Well, The Sex Researchers on Channel 4 last night pretty much did all the things I was assured they were not going to do when they approached me to do an interview and advise, in terms of being simplistic, sensationalistic, cliched, and condescending. Not to mention muddled and full of self-contradiction, heterosexist, male-gazey, and full of annoying little 'amusing' animations and comic reconstructions, busy-busy snippets from films of various periods, etc etc (which I suppose are all part of some belief that tv docs have to keep things moving all the time).
A detail-by-detail critique of its failures as history would be very long indeed, so I'll just mention two particular gruesomenesses.
They disseminated and perpetuated in a particularly crass and mangled-up form the canard about C19th doctors, hysteria, masturbating women and vibrators.
Condescension towards Virginia Johnson, who was surely one of a long line of women in numerous fields who found herself in the right place at the right time and thus enabled to fulfill the potential that women were largely supposed not to have and given no encouragement to develop (hello, it was the 50s - a lot of very intelligent and gifted women were being shunted off into the secretarial pool at that period). It's not as though there was a formal set of qualifications for anyone doing sex research at that time, man or woman.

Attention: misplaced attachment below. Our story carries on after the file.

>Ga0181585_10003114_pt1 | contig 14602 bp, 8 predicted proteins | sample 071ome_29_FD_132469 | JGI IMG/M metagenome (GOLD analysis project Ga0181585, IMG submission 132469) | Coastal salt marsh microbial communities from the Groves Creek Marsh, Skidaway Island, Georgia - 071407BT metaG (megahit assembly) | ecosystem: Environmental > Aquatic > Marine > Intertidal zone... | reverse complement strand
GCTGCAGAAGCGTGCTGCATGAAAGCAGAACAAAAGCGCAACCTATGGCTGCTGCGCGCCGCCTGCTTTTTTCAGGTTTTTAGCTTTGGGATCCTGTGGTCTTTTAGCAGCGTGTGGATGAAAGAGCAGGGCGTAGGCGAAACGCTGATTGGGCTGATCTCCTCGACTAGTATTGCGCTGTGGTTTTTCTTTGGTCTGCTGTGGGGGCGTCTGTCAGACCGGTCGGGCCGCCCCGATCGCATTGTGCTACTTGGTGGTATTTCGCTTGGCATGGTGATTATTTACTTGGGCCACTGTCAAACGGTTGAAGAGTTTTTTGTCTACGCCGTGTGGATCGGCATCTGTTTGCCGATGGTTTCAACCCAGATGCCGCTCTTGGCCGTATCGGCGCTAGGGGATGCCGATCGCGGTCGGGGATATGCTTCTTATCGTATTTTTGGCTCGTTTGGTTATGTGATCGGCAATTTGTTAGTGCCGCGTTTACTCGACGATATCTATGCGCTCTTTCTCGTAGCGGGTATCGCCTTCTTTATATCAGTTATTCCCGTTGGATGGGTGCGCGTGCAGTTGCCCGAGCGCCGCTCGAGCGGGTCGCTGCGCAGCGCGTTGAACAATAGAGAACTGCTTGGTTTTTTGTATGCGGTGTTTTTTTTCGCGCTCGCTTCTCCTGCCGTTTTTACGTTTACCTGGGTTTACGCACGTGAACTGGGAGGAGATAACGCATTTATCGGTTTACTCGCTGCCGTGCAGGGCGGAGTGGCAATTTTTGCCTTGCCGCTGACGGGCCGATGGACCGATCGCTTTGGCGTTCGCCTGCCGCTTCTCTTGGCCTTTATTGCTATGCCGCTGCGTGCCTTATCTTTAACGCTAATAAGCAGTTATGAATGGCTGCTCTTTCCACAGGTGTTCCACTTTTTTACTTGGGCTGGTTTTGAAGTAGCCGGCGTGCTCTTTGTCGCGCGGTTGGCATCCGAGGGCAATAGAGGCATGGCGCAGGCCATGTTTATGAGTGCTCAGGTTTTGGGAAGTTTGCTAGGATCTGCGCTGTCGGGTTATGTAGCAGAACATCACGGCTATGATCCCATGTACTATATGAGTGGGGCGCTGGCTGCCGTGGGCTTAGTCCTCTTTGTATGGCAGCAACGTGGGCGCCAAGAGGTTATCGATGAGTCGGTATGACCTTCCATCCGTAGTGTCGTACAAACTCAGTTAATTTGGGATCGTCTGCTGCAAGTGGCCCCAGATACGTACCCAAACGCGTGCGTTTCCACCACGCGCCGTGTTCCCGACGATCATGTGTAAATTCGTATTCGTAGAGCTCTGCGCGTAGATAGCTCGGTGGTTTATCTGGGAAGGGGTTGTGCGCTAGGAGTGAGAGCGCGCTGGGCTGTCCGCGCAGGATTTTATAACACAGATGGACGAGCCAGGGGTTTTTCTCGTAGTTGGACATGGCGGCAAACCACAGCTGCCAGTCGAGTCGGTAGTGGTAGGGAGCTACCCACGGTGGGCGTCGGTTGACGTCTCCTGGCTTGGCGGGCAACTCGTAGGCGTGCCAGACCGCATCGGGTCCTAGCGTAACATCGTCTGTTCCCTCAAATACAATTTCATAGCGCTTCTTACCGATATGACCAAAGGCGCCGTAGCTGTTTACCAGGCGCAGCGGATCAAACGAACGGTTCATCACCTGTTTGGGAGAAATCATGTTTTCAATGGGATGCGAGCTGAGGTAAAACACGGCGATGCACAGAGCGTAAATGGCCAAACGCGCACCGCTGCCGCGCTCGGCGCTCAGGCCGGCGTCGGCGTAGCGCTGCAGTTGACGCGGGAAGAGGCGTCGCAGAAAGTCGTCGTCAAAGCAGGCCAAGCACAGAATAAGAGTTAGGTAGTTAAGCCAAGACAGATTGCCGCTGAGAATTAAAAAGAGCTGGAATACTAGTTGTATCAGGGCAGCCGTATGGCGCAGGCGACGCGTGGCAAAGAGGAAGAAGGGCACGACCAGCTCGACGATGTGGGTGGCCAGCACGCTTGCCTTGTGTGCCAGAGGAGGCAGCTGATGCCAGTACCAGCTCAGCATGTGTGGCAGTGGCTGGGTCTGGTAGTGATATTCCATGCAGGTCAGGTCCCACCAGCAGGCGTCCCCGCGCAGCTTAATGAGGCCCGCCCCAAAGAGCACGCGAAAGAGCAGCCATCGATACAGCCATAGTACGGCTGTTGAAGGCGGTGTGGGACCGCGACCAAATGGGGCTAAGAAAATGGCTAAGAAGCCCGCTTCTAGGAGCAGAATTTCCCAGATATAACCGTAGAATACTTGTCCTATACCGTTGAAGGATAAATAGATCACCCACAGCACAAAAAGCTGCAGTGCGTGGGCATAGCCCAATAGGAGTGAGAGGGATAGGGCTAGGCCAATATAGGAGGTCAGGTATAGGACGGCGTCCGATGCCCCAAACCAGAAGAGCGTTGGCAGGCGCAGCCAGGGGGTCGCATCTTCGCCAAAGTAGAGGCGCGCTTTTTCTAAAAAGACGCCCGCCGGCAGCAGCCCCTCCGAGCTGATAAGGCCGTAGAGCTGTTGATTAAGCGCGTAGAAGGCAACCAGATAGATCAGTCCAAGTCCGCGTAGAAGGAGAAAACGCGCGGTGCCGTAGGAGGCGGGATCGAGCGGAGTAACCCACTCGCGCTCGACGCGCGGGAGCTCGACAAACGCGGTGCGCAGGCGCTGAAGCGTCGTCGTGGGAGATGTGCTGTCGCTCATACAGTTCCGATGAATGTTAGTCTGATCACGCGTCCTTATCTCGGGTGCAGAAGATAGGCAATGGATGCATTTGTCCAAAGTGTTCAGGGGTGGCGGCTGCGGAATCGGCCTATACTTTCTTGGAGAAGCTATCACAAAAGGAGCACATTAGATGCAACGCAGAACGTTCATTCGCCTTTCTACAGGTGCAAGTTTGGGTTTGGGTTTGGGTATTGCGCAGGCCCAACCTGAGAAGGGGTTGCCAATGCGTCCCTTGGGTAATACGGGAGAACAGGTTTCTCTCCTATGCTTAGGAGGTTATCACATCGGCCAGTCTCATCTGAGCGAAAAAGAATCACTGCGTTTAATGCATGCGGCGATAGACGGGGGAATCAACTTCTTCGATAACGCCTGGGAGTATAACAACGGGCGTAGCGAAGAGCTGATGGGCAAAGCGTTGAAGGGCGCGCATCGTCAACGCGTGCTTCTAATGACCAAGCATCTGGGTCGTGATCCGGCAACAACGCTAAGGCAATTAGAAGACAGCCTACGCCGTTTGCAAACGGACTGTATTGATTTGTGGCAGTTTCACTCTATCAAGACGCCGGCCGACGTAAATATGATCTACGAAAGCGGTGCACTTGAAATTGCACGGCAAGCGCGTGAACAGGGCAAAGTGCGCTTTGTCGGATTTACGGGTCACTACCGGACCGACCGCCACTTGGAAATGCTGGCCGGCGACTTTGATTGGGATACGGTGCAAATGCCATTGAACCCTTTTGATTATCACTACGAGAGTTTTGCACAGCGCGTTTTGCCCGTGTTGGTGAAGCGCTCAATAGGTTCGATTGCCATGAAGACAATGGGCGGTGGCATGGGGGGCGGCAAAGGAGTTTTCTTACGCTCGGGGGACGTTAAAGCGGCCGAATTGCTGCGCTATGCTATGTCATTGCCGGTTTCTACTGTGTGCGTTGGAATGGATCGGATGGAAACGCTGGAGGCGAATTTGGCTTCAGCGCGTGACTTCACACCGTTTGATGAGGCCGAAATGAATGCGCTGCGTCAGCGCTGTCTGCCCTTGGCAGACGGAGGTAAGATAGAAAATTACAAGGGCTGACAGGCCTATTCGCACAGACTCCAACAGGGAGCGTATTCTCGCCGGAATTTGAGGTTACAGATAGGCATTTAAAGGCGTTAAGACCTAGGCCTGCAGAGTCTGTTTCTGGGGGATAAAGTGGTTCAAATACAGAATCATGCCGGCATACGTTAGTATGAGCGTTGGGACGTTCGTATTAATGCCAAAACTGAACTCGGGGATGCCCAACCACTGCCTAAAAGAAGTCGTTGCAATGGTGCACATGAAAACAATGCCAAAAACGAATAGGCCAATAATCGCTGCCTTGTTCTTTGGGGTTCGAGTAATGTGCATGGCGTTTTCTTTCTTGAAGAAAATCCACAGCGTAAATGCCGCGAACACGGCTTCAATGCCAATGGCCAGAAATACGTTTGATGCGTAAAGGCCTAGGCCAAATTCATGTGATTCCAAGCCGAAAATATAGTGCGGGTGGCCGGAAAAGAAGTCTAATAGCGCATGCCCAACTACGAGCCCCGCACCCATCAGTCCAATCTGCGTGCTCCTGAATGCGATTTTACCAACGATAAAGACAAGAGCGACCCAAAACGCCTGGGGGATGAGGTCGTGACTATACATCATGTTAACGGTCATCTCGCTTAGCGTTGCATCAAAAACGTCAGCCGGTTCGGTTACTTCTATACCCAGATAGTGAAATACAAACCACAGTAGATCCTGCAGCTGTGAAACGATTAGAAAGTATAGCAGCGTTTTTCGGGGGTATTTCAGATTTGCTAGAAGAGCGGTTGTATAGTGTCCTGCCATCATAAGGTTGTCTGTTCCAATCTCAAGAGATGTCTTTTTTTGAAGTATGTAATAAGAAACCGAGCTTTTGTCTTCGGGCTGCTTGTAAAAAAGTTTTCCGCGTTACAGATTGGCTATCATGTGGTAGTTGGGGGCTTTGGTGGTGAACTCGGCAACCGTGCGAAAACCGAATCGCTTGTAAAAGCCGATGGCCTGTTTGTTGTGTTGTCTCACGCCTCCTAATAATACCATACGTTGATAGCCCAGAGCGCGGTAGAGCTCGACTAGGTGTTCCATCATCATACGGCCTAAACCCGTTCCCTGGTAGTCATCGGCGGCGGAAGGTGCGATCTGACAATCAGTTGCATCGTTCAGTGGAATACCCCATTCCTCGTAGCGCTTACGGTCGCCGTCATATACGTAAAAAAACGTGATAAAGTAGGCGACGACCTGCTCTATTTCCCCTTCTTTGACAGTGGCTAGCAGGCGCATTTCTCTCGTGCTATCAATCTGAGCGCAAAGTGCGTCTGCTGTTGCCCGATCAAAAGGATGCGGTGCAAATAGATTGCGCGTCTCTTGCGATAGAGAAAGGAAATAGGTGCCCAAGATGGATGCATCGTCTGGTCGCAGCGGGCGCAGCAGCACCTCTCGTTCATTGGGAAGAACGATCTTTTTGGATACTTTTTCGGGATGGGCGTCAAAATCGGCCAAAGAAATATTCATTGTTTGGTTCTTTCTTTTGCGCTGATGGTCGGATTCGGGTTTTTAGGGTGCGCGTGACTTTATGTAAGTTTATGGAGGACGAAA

I was also stunned that they could leap from Havelock Ellis to Masters & Johnson without mentioning anyone in the decades in between: not even Kinsey.
Maybe this is not much more embarrassing than finding my comments on Victorian prostitution, etc, intercut with live-action dramatisation of scenes from 'Walter''s My Secret Life. It still doesn't qualify as a high point in my career.